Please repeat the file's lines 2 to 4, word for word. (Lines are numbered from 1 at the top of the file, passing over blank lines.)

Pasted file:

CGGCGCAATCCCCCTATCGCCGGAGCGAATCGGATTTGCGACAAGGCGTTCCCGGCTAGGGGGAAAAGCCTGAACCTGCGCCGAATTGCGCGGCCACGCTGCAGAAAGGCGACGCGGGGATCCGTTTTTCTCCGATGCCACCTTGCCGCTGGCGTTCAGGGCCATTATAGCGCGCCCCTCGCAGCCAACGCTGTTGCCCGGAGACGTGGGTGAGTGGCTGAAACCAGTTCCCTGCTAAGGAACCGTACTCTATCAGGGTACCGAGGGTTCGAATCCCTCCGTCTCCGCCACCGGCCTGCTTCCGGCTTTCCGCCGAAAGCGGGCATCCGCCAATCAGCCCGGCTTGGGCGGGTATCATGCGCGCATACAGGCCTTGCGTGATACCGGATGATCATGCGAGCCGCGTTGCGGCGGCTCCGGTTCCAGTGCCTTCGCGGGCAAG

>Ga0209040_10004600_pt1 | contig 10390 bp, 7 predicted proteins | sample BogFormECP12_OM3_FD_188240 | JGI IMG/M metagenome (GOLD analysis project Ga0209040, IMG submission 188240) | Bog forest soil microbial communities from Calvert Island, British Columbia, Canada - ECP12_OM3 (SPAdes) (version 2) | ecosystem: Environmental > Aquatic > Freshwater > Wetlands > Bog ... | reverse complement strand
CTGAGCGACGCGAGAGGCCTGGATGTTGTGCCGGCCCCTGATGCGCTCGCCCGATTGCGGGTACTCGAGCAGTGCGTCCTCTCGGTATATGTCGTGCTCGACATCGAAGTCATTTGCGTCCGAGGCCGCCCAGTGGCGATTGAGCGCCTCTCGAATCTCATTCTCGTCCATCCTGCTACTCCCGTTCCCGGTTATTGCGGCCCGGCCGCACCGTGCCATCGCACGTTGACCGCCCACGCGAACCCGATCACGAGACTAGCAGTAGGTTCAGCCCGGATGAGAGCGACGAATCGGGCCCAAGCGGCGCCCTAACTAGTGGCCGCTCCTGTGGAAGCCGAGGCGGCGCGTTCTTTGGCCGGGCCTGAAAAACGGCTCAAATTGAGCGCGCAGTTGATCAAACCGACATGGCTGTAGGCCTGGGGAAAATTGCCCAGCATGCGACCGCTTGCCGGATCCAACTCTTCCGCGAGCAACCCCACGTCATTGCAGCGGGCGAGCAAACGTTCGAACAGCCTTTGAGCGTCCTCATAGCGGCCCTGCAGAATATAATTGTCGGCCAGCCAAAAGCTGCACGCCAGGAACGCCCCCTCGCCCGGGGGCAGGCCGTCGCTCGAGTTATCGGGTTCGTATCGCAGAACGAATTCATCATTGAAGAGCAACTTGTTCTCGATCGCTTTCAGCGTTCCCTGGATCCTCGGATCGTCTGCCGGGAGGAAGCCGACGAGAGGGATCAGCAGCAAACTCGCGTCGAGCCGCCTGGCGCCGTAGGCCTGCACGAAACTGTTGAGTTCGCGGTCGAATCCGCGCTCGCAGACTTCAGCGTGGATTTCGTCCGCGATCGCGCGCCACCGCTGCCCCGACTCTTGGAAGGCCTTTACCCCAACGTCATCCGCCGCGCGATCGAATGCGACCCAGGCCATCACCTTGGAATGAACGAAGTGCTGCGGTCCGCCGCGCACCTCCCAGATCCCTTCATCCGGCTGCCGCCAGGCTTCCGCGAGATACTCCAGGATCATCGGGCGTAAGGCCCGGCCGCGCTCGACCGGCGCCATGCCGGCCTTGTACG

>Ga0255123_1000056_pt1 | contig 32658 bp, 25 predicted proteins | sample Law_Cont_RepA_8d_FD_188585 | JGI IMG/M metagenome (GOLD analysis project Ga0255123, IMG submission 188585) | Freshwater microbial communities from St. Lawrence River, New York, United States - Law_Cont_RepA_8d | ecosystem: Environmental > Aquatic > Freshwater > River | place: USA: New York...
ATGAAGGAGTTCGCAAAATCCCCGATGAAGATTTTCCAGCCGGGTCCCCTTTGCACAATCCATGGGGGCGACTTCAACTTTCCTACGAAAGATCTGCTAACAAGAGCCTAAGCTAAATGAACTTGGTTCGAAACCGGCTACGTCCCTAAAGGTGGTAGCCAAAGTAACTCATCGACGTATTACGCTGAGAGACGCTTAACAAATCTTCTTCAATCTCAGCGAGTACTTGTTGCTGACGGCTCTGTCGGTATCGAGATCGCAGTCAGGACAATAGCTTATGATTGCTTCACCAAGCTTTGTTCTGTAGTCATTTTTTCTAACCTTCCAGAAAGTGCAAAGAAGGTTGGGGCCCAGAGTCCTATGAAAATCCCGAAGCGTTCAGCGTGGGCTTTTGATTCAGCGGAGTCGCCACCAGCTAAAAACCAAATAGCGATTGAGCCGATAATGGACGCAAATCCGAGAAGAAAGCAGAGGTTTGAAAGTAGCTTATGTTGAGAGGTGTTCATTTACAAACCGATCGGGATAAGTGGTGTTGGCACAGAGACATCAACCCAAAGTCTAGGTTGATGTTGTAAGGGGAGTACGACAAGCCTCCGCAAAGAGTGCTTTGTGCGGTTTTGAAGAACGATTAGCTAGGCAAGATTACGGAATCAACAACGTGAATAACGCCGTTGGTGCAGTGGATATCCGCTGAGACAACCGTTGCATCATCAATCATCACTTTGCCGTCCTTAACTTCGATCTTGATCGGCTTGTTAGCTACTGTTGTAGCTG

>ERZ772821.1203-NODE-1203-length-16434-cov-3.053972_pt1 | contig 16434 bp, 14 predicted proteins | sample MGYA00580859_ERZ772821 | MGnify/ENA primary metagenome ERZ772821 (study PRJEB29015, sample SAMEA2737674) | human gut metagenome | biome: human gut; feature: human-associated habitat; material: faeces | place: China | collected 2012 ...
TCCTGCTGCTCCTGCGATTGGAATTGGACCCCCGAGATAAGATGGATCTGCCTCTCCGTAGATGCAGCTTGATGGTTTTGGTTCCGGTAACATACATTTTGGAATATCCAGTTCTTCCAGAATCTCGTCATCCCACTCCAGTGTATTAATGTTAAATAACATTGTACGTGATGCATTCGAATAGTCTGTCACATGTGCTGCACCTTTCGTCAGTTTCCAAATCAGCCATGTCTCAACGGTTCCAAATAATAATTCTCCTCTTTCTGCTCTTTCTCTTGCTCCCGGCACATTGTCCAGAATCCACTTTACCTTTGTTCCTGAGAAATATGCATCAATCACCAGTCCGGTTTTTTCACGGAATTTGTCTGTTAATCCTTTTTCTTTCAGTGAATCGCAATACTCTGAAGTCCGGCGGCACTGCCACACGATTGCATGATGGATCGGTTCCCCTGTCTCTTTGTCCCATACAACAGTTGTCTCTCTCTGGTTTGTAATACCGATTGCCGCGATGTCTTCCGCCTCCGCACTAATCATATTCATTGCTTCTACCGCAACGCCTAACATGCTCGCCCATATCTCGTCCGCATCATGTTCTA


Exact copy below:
>Ga0209040_10004600_pt1 | contig 10390 bp, 7 predicted proteins | sample BogFormECP12_OM3_FD_188240 | JGI IMG/M metagenome (GOLD analysis project Ga0209040, IMG submission 188240) | Bog forest soil microbial communities from Calvert Island, British Columbia, Canada - ECP12_OM3 (SPAdes) (version 2) | ecosystem: Environmental > Aquatic > Freshwater > Wetlands > Bog ... | reverse complement strand
CTGAGCGACGCGAGAGGCCTGGATGTTGTGCCGGCCCCTGATGCGCTCGCCCGATTGCGGGTACTCGAGCAGTGCGTCCTCTCGGTATATGTCGTGCTCGACATCGAAGTCATTTGCGTCCGAGGCCGCCCAGTGGCGATTGAGCGCCTCTCGAATCTCATTCTCGTCCATCCTGCTACTCCCGTTCCCGGTTATTGCGGCCCGGCCGCACCGTGCCATCGCACGTTGACCGCCCACGCGAACCCGATCACGAGACTAGCAGTAGGTTCAGCCCGGATGAGAGCGACGAATCGGGCCCAAGCGGCGCCCTAACTAGTGGCCGCTCCTGTGGAAGCCGAGGCGGCGCGTTCTTTGGCCGGGCCTGAAAAACGGCTCAAATTGAGCGCGCAGTTGATCAAACCGACATGGCTGTAGGCCTGGGGAAAATTGCCCAGCATGCGACCGCTTGCCGGATCCAACTCTTCCGCGAGCAACCCCACGTCATTGCAGCGGGCGAGCAAACGTTCGAACAGCCTTTGAGCGTCCTCATAGCGGCCCTGCAGAATATAATTGTCGGCCAGCCAAAAGCTGCACGCCAGGAACGCCCCCTCGCCCGGGGGCAGGCCGTCGCTCGAGTTATCGGGTTCGTATCGCAGAACGAATTCATCATTGAAGAGCAACTTGTTCTCGATCGCTTTCAGCGTTCCCTGGATCCTCGGATCGTCTGCCGGGAGGAAGCCGACGAGAGGGATCAGCAGCAAACTCGCGTCGAGCCGCCTGGCGCCGTAGGCCTGCACGAAACTGTTGAGTTCGCGGTCGAATCCGCGCTCGCAGACTTCAGCGTGGATTTCGTCCGCGATCGCGCGCCACCGCTGCCCCGACTCTTGGAAGGCCTTTACCCCAACGTCATCCGCCGCGCGATCGAATGCGACCCAGGCCATCACCTTGGAATGAACGAAGTGCTGCGGTCCGCCGCGCACCTCCCAGATCCCTTCATCCGGCTGCCGCCAGGCTTCCGCGAGATACTCCAGGATCATCGGGCGTAAGGCCCGGCCGCGCTCGACCGGCGCCATGCCGGCCTTGTACG

>Ga0255123_1000056_pt1 | contig 32658 bp, 25 predicted proteins | sample Law_Cont_RepA_8d_FD_188585 | JGI IMG/M metagenome (GOLD analysis project Ga0255123, IMG submission 188585) | Freshwater microbial communities from St. Lawrence River, New York, United States - Law_Cont_RepA_8d | ecosystem: Environmental > Aquatic > Freshwater > River | place: USA: New York...